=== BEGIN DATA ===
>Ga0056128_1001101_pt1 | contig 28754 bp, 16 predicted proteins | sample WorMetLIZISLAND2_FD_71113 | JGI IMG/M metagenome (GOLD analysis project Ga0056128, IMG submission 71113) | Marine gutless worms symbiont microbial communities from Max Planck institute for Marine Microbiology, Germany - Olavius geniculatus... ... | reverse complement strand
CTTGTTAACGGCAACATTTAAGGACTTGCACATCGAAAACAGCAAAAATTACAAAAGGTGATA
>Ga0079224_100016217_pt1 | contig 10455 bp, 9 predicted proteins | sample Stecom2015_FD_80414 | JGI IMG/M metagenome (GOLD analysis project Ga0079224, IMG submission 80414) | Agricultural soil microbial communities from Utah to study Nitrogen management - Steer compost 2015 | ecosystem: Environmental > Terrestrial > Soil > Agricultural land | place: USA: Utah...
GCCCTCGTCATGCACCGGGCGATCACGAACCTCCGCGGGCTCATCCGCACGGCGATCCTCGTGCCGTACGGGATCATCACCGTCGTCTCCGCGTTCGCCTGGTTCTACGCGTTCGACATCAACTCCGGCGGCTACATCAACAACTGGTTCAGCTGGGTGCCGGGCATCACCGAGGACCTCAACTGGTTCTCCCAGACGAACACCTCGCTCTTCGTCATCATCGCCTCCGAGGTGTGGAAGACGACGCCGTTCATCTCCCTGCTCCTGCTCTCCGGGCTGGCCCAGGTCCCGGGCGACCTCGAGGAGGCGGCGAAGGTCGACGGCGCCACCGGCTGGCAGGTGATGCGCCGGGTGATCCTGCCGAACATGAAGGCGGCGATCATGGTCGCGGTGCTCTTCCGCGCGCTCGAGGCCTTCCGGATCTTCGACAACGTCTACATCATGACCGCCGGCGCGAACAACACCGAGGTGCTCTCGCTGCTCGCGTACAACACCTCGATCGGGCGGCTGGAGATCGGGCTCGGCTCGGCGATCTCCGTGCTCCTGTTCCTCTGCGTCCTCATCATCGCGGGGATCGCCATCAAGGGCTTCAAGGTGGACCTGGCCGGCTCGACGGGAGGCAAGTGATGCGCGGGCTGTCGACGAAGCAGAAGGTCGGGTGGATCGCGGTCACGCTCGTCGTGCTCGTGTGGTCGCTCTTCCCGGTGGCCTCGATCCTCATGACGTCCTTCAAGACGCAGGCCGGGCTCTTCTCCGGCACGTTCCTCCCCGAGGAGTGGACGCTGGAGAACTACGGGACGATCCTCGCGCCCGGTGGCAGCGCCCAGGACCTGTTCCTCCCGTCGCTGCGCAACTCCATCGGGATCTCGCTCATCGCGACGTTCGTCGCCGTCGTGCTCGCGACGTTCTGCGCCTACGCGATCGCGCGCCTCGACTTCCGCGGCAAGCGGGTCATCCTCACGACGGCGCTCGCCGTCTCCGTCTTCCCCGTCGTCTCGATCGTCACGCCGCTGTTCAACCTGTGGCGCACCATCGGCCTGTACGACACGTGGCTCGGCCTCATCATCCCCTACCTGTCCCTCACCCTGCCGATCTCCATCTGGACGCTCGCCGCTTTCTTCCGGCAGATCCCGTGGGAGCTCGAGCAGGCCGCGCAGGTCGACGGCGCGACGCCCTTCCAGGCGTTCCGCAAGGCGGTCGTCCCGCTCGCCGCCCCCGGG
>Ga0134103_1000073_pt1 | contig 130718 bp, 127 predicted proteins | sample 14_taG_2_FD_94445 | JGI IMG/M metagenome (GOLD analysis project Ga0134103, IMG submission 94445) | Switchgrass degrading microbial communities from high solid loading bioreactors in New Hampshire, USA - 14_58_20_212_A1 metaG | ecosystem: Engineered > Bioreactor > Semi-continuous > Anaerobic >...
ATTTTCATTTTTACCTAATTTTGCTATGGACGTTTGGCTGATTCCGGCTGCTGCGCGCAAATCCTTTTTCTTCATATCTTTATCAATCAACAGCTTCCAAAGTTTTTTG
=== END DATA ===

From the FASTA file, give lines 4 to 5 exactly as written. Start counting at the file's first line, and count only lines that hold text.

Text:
GCCCTCGTCATGCACCGGGCGATCACGAACCTCCGCGGGCTCATCCGCACGGCGATCCTCGTGCCGTACGGGATCATCACCGTCGTCTCCGCGTTCGCCTGGTTCTACGCGTTCGACATCAACTCCGGCGGCTACATCAACAACTGGTTCAGCTGGGTGCCGGGCATCACCGAGGACCTCAACTGGTTCTCCCAGACGAACACCTCGCTCTTCGTCATCATCGCCTCCGAGGTGTGGAAGACGACGCCGTTCATCTCCCTGCTCCTGCTCTCCGGGCTGGCCCAGGTCCCGGGCGACCTCGAGGAGGCGGCGAAGGTCGACGGCGCCACCGGCTGGCAGGTGATGCGCCGGGTGATCCTGCCGAACATGAAGGCGGCGATCATGGTCGCGGTGCTCTTCCGCGCGCTCGAGGCCTTCCGGATCTTCGACAACGTCTACATCATGACCGCCGGCGCGAACAACACCGAGGTGCTCTCGCTGCTCGCGTACAACACCTCGATCGGGCGGCTGGAGATCGGGCTCGGCTCGGCGATCTCCGTGCTCCTGTTCCTCTGCGTCCTCATCATCGCGGGGATCGCCATCAAGGGCTTCAAGGTGGACCTGGCCGGCTCGACGGGAGGCAAGTGATGCGCGGGCTGTCGACGAAGCAGAAGGTCGGGTGGATCGCGGTCACGCTCGTCGTGCTCGTGTGGTCGCTCTTCCCGGTGGCCTCGATCCTCATGACGTCCTTCAAGACGCAGGCCGGGCTCTTCTCCGGCACGTTCCTCCCCGAGGAGTGGACGCTGGAGAACTACGGGACGATCCTCGCGCCCGGTGGCAGCGCCCAGGACCTGTTCCTCCCGTCGCTGCGCAACTCCATCGGGATCTCGCTCATCGCGACGTTCGTCGCCGTCGTGCTCGCGACGTTCTGCGCCTACGCGATCGCGCGCCTCGACTTCCGCGGCAAGCGGGTCATCCTCACGACGGCGCTCGCCGTCTCCGTCTTCCCCGTCGTCTCGATCGTCACGCCGCTGTTCAACCTGTGGCGCACCATCGGCCTGTACGACACGTGGCTCGGCCTCATCATCCCCTACCTGTCCCTCACCCTGCCGATCTCCATCTGGACGCTCGCCGCTTTCTTCCGGCAGATCCCGTGGGAGCTCGAGCAGGCCGCGCAGGTCGACGGCGCGACGCCCTTCCAGGCGTTCCGCAAGGCGGTCGTCCCGCTCGCCGCCCCCGGG
>Ga0134103_1000073_pt1 | contig 130718 bp, 127 predicted proteins | sample 14_taG_2_FD_94445 | JGI IMG/M metagenome (GOLD analysis project Ga0134103, IMG submission 94445) | Switchgrass degrading microbial communities from high solid loading bioreactors in New Hampshire, USA - 14_58_20_212_A1 metaG | ecosystem: Engineered > Bioreactor > Semi-continuous > Anaerobic >...